View their [English Christians'] plan of life and their ordinary conduct; and not to speak at present of their general inattention to things of a religious nature, let us ask, wherein can we discern the points of discrimination between them and professed unbelievers? In an age wherein it is confessed and lamented that infidelity abounds, do we observe in them any remarkable care to instruct their children in the principles of the faith which they profess, and to furnish them with arguments for the defence of it? They would blush, on their child’s coming out into the world, to think him defective in any branch of that knowledge, or of those accomplishments which belong to his station in life, and accordingly these are cultivated with becoming assiduity. But he is left to collect his religion as he may; the study of Christianity has formed no part of his education, and his attachment to it (where any attachment to it exists at all) is, too often, not the preference of sober reason, but merely the result of early prejudice and groundless prepossession. He was born in a Christian country, of course he is a Christian; his father was a member of the church of England, so is he. When such is the hereditary religion handed down from generation to generation, it cannot surprise us to observe young men of sense and spirit beginning to doubt altogether of the truth of the system in which they have been brought up, and ready to abandon a station which they are unable to defend. Knowing Christianity chiefly in the difficulties which it contains, and in the impossibilities which are falsely imputed to it, they fall perhaps into the company of infidels; and, as might be expected, they are shaken by frivolous objections and profane cavils, which, had they been grounded and bottomed in reason and argument, would have passed by them, “as the idle wind,” and scarcely have seemed worthy of serious notice.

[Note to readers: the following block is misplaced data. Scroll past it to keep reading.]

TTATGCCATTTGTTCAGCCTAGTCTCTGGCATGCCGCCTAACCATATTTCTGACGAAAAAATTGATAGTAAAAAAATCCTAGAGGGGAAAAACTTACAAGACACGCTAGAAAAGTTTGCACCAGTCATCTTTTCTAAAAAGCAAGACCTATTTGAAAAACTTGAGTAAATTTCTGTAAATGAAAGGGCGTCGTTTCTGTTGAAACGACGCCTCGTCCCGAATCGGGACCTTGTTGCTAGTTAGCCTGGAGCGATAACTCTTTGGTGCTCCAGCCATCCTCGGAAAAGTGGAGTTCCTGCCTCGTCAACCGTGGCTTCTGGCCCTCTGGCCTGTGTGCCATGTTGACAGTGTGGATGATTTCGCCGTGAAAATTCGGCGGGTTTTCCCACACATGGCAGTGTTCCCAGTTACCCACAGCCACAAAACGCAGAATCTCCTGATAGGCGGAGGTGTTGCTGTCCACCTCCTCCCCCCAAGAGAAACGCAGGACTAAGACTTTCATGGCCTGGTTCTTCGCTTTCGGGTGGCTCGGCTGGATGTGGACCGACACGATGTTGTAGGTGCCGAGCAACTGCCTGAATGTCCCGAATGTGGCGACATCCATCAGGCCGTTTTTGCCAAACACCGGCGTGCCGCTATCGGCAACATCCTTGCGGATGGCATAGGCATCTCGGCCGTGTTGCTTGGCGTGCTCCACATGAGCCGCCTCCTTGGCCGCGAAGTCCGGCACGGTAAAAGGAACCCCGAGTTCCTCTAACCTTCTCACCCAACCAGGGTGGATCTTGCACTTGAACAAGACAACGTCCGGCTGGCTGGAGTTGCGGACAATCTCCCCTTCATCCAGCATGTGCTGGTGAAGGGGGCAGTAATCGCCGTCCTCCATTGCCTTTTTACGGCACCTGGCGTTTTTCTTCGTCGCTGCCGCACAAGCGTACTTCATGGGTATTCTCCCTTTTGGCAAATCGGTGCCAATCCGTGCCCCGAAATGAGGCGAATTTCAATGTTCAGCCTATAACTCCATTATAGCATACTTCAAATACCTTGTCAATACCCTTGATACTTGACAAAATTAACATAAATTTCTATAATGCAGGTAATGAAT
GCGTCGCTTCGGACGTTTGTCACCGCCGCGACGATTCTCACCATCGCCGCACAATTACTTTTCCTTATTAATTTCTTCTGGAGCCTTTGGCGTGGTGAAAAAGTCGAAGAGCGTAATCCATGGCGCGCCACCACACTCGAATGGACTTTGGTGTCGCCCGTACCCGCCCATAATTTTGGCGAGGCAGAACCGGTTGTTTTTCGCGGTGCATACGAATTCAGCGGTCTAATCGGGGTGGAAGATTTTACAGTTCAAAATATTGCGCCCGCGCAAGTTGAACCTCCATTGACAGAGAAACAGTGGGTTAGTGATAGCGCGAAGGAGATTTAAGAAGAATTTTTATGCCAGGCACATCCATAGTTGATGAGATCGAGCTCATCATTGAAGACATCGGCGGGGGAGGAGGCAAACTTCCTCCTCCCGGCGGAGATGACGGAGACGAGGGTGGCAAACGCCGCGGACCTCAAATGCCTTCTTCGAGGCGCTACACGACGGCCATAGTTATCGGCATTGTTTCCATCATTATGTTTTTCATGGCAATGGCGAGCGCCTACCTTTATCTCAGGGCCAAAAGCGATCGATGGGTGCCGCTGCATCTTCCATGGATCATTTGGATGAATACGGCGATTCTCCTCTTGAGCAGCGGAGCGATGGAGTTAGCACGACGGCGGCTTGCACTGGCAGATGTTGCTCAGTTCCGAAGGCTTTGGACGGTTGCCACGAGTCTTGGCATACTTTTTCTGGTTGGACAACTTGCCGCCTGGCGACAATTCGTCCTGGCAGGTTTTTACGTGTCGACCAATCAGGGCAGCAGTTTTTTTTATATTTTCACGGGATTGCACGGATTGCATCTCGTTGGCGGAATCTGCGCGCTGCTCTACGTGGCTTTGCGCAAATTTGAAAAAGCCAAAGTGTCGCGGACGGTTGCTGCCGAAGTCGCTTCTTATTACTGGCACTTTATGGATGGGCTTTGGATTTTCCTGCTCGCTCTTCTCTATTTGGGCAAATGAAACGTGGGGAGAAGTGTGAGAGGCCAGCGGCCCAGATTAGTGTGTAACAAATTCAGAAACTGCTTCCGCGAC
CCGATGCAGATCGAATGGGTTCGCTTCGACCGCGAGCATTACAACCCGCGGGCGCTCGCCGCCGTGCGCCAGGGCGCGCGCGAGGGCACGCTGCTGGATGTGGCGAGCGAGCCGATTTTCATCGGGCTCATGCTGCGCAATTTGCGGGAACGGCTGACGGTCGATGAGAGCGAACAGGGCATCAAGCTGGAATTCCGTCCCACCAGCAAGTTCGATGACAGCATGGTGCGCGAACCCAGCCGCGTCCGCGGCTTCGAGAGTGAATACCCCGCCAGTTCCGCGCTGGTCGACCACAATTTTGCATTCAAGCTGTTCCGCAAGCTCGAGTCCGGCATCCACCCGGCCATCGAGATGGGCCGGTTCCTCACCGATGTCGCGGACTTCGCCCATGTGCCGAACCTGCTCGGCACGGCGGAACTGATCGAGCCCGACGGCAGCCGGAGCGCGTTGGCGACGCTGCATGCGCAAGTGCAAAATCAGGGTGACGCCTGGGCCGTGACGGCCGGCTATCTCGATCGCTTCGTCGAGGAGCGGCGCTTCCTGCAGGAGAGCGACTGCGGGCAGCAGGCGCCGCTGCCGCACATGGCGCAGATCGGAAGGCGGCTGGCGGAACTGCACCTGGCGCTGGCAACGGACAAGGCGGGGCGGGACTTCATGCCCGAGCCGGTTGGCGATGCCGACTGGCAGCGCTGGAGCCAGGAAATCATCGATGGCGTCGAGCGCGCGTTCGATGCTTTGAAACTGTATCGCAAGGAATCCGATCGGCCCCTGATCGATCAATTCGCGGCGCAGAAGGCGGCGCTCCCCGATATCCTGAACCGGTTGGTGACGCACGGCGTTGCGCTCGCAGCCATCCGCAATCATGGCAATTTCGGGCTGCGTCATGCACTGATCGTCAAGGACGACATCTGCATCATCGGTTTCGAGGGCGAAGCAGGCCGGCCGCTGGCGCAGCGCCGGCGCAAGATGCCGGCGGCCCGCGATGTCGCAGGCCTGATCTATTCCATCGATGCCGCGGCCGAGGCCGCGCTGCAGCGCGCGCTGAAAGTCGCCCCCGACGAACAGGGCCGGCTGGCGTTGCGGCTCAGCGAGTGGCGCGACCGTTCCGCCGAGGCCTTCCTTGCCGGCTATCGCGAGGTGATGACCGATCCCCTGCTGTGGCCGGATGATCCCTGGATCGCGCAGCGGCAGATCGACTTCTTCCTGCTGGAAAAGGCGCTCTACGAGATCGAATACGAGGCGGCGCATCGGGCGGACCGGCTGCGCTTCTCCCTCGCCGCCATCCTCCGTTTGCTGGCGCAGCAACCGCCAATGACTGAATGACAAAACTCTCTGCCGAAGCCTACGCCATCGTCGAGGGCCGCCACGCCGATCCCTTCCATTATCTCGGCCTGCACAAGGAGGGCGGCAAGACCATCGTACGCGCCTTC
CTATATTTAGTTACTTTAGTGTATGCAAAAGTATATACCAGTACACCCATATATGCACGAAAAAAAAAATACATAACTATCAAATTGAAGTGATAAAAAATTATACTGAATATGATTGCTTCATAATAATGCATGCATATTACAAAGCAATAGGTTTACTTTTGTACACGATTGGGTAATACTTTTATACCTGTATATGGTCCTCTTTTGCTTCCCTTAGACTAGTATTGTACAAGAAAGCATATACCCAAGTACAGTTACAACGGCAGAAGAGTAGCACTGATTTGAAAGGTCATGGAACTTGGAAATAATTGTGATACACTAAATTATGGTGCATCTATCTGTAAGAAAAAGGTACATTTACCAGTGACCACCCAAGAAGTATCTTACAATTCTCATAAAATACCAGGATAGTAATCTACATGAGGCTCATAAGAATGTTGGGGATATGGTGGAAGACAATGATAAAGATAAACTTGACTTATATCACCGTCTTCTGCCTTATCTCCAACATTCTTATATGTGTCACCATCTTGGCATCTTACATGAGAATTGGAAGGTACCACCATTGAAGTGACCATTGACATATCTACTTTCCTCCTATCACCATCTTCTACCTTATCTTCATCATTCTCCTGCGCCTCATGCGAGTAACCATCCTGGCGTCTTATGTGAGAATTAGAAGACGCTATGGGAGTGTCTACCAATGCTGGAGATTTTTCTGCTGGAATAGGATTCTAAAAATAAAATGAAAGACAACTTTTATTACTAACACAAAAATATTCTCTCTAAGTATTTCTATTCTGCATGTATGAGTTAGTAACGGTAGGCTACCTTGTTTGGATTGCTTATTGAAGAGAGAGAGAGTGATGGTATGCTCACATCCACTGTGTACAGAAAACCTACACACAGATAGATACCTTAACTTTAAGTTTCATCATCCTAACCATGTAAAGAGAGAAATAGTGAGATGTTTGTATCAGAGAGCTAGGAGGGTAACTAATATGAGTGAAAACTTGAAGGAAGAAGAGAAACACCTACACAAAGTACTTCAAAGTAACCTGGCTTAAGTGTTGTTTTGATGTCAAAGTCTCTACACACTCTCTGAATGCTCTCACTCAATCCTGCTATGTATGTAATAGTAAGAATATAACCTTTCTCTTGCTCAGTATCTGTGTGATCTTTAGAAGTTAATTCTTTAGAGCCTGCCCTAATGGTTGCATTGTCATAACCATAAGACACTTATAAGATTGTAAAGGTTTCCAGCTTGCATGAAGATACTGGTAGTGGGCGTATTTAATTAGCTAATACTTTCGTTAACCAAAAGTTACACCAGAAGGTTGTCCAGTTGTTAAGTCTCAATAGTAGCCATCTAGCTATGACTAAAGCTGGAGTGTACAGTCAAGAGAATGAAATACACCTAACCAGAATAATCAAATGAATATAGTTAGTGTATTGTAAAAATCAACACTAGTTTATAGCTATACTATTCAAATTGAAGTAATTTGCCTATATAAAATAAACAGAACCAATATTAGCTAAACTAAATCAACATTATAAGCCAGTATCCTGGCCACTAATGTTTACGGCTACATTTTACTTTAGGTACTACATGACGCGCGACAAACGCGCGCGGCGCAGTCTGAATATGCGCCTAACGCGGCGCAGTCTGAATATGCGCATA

Wilberforce instructed me in a further reason for discipling our minds, one I should have included in my list last Monday: accountability and stewardship before God.
It were almost a waste of time to multiply arguments in order to prove how criminal the voluntary ignorance, of which we have been speaking, must appear in the sight of God. It must be confessed by all who believe that we are accountable creatures, and to such only the writer is addressing himself, that we shall have to answer hereafter to the Almighty for all the means and occasions we have here enjoyed of improving ourselves, or of promoting the happiness of others. And if, when summoned to give an account of our stewardship, we shall be called upon to answer for the use which we have made of our bodily organs, and of the means of relieving the wants and necessities of our fellow creatures; how much more for the exercise of the nobler and more exalted faculties of our nature, of invention, and judgment, and memory; and for our employment of all the instruments and opportunities of diligent application, and serious reflection, and honest decision. And to what subject might we in all reason be expected to apply more earnestly, than to that wherein our eternal interests are at issue? When God has of his goodness vouchsafed to grant us such abundant means of instruction in that which we are most concerned to know, how great must be the guilt, and how aweful the punishment of voluntary ignorance!
But let us not suppose this will come without some effort; and why should it, anyway?
And why, it may be asked, are we in this pursuit alone to expect knowledge without inquiry, and success without endeavour? The whole analogy of nature inculcates on us a different lesson, and our own judgments in matters of temporal interests and worldly policy confirm the truth of her suggestions. Bountiful as is the hand of Providence, its gifts are not so bestowed as to seduce us into indolence, but to rouse us to exertion; and no one expects to attain to the height of learning, or arts, or power, or wealth, or military glory, without vigorous resolution, and strenuous diligence, and steady perseverance. Yet we expect to be Christians without labour, study, or inquiry.
This all sounds eerily like 21st century America. Friends, we have some work to do